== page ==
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Jeff Miller  

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  • Weighing The Week Ahead: The Start Of An 'Earnings Recession'? [View article]
    Mitchad2 - You have developed some practical rules for risk control, and they have so far worked for you. I am curious about the danger of a flash crash, which I have written about before in discussing stops. You know this but for the benefit of others, when a stop is activated it becomes a market order. During the Flash Crash some stocks were down 80% or so -- if only for a few minutes.

    It also depends upon how much edge you have in your trading system. The Kelly Criterion (used in a conservative fashion by the Ken Uston blackjack team) is an accepted standard. http://bit.ly/MaAiTj

    I have seen many blow out their trading accounts. Excessive size was a frequent reason, along with a method that had no edge to start with.

    Thanks for sharing your approach, which others may find helpful.

    Jeff
    Apr 12, 2015. 11:40 AM | 3 Likes Like |Link to Comment
  • Weighing The Week Ahead: Correction Looming? [View article]
    Thanks to everyone who added to the great discussion this week, and also to those who enjoyed the links and provided some encouragement. I do not always feel like spending Saturday on this. It is good to know people find it useful:)

    While I do not respond to each and every comment, I do read everything and join in where I can add something.

    Jeff
    Apr 5, 2015. 06:36 PM | 5 Likes Like |Link to Comment
  • Weighing The Week Ahead: Correction Looming? [View article]
    GaltMachine -- I find that many using y/y numbers are uncomfortable with or unable to do seasonal adjustments. They wind up "backing into" current changes by comparing y/y numbers for two different points. So I prefer the adjusted current changes, but try to remain cognizant of when something is distorting the result.

    For example -- we always have winter, but occasionally it is more (or less) severe than represented in the seasonal adjustment. We naturally ignore positive effects from the census temp hires a few years ago or "cars for clunkers." The same thing applies to issues like the port work stoppages.

    It is true that the recession forecasting models usually include something about the slope of the yield curve. This is expected, since it has done so well with past recessions. It is convenient for those who want to predict a recession to throw out this indicator because the Fed policy is so dominant. It is an easy and self-serving excuse.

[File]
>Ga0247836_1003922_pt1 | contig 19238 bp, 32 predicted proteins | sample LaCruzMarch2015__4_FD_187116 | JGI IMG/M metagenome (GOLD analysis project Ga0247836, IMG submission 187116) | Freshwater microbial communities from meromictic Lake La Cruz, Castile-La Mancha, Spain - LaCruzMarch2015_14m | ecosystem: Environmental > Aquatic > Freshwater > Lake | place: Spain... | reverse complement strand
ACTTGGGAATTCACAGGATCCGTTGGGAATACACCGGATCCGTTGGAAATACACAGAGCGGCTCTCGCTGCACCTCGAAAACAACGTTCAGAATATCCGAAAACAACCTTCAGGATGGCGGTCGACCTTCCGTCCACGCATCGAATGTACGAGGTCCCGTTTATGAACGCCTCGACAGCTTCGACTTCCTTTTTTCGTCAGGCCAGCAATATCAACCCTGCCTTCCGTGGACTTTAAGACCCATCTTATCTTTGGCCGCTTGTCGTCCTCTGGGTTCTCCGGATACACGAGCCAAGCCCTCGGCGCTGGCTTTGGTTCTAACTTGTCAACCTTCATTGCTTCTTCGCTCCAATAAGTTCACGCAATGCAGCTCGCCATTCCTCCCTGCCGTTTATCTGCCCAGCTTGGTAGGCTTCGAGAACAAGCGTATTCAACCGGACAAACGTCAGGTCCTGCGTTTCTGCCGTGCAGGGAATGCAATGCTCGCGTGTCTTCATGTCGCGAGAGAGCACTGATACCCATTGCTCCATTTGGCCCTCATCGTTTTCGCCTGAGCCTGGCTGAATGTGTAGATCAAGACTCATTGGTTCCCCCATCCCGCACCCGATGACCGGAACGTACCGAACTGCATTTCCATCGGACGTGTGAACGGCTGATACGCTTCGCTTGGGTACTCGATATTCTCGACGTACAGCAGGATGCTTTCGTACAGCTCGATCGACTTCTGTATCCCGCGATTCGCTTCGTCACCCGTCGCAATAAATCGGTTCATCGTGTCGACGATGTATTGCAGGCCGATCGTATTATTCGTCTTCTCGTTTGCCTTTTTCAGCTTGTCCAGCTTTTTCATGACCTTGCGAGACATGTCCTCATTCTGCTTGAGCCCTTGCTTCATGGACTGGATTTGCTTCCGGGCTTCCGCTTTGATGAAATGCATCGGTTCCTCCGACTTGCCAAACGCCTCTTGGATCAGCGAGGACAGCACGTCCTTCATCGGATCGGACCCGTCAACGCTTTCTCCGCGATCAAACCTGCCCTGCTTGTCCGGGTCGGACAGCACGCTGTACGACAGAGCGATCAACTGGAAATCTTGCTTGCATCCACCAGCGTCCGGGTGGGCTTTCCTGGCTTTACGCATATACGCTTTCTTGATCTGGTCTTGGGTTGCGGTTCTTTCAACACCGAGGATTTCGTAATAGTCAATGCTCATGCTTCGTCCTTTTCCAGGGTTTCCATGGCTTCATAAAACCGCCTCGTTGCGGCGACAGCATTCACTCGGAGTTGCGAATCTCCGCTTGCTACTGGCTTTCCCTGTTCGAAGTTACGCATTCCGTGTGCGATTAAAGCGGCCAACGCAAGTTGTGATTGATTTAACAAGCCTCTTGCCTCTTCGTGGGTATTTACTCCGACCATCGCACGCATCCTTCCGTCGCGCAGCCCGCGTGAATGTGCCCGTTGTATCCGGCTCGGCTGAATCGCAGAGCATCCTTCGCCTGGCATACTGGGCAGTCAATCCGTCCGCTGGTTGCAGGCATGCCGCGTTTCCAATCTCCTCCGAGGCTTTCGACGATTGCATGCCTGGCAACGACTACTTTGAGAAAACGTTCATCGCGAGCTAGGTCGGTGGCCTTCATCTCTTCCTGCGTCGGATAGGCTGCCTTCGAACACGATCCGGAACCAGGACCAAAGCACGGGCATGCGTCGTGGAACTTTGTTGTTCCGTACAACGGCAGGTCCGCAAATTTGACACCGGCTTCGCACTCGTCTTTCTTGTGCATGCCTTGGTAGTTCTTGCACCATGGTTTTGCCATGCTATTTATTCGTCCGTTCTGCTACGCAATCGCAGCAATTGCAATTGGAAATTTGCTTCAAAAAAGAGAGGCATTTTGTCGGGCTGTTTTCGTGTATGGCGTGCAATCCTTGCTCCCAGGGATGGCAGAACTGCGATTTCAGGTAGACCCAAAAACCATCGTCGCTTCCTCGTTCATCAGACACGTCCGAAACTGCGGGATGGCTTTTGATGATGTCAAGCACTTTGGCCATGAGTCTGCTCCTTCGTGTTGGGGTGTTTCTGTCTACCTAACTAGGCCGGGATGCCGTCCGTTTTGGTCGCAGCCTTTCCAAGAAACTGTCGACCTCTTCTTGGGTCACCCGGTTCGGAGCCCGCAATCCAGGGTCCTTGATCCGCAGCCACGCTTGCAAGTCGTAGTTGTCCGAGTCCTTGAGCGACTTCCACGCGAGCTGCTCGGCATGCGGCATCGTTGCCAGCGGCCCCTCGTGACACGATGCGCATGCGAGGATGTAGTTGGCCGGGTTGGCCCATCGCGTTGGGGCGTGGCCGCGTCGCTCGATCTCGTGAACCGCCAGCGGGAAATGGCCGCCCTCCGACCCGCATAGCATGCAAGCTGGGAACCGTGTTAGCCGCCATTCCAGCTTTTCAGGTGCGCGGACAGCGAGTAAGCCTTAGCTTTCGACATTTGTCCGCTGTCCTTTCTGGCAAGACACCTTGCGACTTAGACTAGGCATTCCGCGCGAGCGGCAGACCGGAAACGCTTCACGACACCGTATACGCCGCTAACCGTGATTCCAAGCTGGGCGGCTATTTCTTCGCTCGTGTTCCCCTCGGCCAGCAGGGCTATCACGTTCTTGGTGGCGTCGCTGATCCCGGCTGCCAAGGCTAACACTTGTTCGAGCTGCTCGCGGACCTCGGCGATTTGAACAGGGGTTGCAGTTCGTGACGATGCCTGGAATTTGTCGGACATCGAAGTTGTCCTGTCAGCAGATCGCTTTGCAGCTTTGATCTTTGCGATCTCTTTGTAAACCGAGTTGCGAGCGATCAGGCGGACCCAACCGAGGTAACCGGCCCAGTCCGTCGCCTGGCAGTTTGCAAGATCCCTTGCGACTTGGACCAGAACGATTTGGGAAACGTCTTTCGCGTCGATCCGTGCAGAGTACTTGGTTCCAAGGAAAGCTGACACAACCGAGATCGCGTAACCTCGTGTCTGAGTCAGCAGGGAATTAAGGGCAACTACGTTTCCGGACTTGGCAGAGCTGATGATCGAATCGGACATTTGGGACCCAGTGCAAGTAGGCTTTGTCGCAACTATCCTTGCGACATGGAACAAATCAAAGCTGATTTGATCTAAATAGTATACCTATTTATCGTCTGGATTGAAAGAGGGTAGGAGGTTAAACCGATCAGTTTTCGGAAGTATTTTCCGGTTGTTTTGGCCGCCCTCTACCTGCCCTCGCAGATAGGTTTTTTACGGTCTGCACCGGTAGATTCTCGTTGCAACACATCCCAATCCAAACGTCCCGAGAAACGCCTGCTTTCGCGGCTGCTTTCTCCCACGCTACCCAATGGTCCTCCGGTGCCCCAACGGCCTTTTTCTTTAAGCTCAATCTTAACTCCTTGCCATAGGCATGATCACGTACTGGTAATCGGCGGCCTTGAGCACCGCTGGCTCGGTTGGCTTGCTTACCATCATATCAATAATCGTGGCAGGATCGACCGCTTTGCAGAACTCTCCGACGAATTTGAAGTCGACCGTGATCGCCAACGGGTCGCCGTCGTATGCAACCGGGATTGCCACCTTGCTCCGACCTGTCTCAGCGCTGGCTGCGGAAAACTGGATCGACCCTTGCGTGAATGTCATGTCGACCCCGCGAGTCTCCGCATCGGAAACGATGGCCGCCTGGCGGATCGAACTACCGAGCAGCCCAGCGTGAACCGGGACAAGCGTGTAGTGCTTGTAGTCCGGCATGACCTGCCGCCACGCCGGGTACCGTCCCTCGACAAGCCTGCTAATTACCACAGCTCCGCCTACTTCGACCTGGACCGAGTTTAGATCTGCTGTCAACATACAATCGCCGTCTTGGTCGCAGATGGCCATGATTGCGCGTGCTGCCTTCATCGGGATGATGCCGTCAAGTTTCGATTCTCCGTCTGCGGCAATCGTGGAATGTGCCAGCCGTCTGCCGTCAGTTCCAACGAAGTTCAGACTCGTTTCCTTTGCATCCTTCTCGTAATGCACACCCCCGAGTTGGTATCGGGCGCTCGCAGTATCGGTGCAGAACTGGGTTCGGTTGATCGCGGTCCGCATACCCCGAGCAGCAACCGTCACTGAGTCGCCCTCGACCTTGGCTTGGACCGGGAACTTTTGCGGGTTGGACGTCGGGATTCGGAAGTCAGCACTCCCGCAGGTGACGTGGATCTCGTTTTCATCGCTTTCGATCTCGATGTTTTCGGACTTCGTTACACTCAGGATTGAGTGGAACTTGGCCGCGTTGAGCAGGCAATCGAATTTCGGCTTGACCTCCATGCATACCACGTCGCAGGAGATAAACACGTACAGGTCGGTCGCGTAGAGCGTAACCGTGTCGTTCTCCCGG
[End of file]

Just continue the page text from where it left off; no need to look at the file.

This deserves a full post, but the basic idea is that the Fed has held the short end low before on several occasions. That is part of the reason the indicator has worked. Secondly, the Fed policy is influencing the long end -- by about 1.1% according to their studies. So the slope is affected in two ways.

    The hand of the Fed is nearly always involved in marking a business cycle peak.

    Thoughtful question, deserving a longer answer.

    Jeff
    Apr 5, 2015. 04:26 PM | 3 Likes Like |Link to Comment
  • Weighing The Week Ahead: Correction Looming? [View article]
    bbro -- Thanks for the great example to highlight this important theme. I used to do a monthly employment preview emphasizing these issues. I still do it occasionally, and I also point out trends in the benchmarking.

    The market places too much emphasis on this number, and a single month -- as you observe.

    Jeff
    Apr 5, 2015. 12:50 PM | 3 Likes Like |Link to Comment
  • Weighing The Week Ahead: Correction Looming? [View article]
    txbadonetoo -- You are correct that labor participation remains low and the debate about causes (economic versus demographic) continues. I have reported several times about the part-time issue. Most of it is voluntary and the ratio has not changed as much as some assert.

    The time frame of the chart is certainly chosen to emphasize the rebound. Every chart that we see, including the ones I post, is open to discussion.

    Thanks,

    Jeff
    Apr 5, 2015. 12:47 PM | 2 Likes Like |Link to Comment
  • Weighing The Week Ahead: Correction Looming? [View article]
    hawkeyec -- I agree with your observations about the inventory data. Once market participants decide that a theme is important, they react and over-react to each new data point. That is why I started adding inventories to my weekly data calendar -- at least for now.

    Thanks for joining in!

    Jeff
    Apr 5, 2015. 12:42 PM | 4 Likes Like |Link to Comment
  • Weighing The Week Ahead: Time For An Economic Spring Thaw? [View article]
    Simont --

    In general, Federal spending is counter-cyclical, increasing in times of economic difficulty. State and local spending is pro-cyclical, mostly because of the requirements for balanced budgets and the declining revenues.

    There have been significant job and spending cuts at the local level -- teachers, police, fire-fighters, library workers, etc. This has been a major drag on GDP for years. Just resuming normal growth will get rid of one headwind.

    The point of the analysis was to get people to include the state and local impacts, so I urge you to read again.

    Jeff